Let , and be obtained by optimizing the following objective function:

Then, the optimal is given by

(10)

Then, we discuss update procedures for U, V, W, and Z. To optimize these variables with the gradient descent method, we utilize the MANOPT toolbox222http://www.manopt.org boumal2014manopt with line search on the Euclidian and manifold spaces.

Updating ’s: With U, V, W and ’s fixed: for each . Due to the constraint , it has no closed-form solution, and we solve it with projected gradient descent. The gradient of the objective w.r.t. is

(11)

To satisfy the constraint , we project each row of onto the unit norm ball after each update. where is the jth row of .

Updating V: With U, W, ’s and ’s fixed: The gradient of the objective in (3.1) w.r.t. V is

(12)

Updating U: With V, W, ’s and ’s fixed: Again, we use gradient descent and the gradient w.r.t. U is:

(13)

Updating W: With U, V, ’s and ’s fixed: The gradient w.r.t. W is:

(14)

4 Experiments

In this section, empirical experiments are conducted to test the validation of our method. In these experiments, seven real-world multi-label datasets including Yahoo text datasets (Business, Computers, Education, Health, Science and Social) ueda2003parametric along with an image classification data (Corel5K) duygulu2002object are used333http://mulan.sourceforge.net/datasets-mlc.html.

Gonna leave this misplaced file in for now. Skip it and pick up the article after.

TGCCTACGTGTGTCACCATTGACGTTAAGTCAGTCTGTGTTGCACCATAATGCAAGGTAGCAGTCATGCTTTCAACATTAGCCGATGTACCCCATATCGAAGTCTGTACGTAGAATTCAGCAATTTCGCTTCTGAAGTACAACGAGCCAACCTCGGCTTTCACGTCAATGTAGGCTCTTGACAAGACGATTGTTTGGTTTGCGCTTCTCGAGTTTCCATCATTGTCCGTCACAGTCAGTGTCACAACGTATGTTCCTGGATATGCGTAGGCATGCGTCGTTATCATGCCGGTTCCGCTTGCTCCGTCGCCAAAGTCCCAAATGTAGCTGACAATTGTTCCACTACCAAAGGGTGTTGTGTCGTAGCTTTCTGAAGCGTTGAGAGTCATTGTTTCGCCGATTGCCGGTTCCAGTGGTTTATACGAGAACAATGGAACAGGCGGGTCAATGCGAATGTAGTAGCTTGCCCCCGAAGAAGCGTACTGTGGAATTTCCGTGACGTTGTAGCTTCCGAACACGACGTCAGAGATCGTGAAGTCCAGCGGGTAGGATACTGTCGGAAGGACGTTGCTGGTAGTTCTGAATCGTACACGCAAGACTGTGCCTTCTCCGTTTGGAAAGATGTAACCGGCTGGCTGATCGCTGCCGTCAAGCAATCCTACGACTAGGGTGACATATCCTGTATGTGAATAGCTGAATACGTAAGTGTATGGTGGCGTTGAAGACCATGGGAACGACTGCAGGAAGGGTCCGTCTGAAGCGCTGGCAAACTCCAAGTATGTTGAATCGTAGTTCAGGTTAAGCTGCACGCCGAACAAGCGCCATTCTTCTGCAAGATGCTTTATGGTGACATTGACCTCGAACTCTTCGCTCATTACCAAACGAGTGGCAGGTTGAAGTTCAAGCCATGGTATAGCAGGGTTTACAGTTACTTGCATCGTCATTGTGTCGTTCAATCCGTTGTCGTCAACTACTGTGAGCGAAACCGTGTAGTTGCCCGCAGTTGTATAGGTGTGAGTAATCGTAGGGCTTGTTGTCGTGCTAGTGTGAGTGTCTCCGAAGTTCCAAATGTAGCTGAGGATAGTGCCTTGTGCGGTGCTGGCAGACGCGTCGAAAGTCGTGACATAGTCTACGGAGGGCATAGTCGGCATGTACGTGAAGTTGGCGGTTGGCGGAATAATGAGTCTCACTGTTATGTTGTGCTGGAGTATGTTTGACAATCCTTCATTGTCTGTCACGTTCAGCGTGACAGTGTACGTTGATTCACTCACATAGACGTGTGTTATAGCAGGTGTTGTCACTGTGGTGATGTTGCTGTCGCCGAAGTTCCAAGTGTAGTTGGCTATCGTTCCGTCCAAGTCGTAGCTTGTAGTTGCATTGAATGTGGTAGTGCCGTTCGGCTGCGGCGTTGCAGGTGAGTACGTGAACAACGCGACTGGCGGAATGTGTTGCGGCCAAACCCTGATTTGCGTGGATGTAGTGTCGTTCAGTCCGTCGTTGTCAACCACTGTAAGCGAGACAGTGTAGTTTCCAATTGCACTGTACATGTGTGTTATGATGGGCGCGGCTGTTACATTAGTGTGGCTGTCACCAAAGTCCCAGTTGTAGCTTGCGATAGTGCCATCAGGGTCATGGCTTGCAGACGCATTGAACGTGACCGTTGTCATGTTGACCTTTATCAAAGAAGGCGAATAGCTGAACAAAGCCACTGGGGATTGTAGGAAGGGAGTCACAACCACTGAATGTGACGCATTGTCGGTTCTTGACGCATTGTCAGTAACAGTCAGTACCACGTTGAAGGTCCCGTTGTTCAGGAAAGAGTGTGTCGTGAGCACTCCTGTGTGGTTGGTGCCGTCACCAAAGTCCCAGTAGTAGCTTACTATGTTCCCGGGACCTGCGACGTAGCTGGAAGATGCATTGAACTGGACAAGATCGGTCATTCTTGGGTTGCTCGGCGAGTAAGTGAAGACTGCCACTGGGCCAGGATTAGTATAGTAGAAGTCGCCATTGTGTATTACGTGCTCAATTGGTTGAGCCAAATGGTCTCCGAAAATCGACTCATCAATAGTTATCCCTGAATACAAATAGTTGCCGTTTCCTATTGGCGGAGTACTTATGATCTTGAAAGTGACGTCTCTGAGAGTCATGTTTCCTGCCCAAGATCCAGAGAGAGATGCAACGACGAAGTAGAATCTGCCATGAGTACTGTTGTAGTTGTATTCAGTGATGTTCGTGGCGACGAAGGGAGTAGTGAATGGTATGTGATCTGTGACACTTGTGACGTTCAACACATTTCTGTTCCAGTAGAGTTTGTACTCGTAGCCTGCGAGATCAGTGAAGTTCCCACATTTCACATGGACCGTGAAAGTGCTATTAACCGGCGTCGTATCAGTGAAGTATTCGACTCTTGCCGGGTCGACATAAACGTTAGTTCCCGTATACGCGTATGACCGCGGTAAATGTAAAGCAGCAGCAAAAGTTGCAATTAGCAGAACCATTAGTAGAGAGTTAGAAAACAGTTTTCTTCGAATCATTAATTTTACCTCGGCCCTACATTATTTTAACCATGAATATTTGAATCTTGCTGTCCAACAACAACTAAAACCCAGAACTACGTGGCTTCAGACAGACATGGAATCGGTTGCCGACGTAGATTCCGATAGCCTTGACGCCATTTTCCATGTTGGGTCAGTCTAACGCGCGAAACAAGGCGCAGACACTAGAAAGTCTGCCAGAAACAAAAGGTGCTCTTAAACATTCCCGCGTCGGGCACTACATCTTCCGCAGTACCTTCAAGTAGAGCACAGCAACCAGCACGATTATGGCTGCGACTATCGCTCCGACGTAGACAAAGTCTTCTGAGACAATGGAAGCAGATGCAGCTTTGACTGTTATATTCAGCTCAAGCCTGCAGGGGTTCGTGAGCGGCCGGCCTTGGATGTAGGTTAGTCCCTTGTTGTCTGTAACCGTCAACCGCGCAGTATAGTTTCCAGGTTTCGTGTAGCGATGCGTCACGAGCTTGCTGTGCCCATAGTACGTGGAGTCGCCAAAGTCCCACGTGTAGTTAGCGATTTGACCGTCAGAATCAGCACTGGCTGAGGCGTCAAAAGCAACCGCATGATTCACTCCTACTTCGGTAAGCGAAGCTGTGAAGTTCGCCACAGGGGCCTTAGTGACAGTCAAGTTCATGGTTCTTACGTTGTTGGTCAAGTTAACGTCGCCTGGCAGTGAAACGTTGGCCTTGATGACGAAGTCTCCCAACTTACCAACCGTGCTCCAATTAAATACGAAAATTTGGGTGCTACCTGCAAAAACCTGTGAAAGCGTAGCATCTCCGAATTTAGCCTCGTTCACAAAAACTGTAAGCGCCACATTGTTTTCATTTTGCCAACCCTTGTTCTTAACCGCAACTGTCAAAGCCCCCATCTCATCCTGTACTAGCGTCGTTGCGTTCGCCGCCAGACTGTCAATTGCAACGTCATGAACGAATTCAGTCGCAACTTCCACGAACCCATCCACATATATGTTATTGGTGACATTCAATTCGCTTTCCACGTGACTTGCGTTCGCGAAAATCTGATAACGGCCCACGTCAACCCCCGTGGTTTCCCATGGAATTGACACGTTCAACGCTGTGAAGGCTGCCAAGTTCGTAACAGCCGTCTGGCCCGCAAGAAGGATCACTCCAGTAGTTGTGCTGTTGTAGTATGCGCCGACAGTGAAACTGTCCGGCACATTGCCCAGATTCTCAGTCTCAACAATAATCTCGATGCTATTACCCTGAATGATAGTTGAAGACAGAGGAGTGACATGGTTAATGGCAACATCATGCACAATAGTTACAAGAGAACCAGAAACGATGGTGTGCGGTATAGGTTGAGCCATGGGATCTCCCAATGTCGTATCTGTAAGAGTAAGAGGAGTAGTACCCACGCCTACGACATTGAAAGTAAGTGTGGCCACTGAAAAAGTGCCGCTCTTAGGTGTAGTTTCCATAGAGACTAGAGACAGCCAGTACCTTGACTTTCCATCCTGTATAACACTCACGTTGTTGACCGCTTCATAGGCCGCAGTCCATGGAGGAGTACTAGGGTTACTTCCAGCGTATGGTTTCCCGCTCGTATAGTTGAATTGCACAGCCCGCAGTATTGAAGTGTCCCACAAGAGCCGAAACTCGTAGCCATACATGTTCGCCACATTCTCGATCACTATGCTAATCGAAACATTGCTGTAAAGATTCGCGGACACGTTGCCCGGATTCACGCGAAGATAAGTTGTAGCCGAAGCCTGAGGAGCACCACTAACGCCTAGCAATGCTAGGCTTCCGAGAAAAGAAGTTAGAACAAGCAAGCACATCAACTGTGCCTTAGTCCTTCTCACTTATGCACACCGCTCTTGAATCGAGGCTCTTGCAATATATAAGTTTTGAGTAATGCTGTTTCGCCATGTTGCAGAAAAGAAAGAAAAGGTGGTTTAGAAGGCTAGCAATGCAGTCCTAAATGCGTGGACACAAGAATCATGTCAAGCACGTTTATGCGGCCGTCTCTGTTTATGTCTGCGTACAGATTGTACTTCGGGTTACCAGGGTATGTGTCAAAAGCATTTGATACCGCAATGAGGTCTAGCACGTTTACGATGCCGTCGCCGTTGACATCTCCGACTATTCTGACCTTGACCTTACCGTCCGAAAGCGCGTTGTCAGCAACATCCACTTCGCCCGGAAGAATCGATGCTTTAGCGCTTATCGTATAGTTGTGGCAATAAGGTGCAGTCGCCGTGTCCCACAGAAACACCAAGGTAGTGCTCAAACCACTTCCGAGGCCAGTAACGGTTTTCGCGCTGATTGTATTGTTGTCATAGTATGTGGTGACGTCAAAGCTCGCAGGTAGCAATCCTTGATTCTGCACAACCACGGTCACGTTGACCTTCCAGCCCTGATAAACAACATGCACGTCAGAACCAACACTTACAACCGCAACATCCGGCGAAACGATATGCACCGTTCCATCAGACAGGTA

4.1 Experimental Setting

dataset #instance #dimension #label #labelinstance
Business ueda2003parametric 5,000 438 30 1.59
Computers ueda2003parametric 5,000 681 33 1.5
Education ueda2003parametric 5,000 550 33 1.46
Health ueda2003parametric 5,000 612 32 1.66
Science ueda2003parametric 5,000 743 40 1.45
Social ueda2003parametric 5,000 1,047 39 1.28
Corel5K duygulu2002object 5,000 499 374 3.52
Table 1: Statistical characteristics of the real-world multi-label datasets.

Table 1 lists detailed characteristics of the employed datasets. Each column sequentially represents the number of features, number of instances, number of labels and label per instance ratio for each dataset.

Since prediction in the presence of missing-labels is a more challenging task, we have performed the experiments on missing-label data. We randomly sample of the elements in the label matrix as observed, and the rest as missing. is set to 30% and 70% revealed entries, respectively. Coverage, Ranking loss, Average AUC, Instance AUC, MacroF1, MicroF1, and InstanceF1 evaluation metrics are used to measure the performance of the proposed predictive model against baselines. The above-mentioned metrics analyze different aspects of multi-label learning algorithms. The first two metrics are to be minimized and the other metrics are to be maximized according to wu2017unified.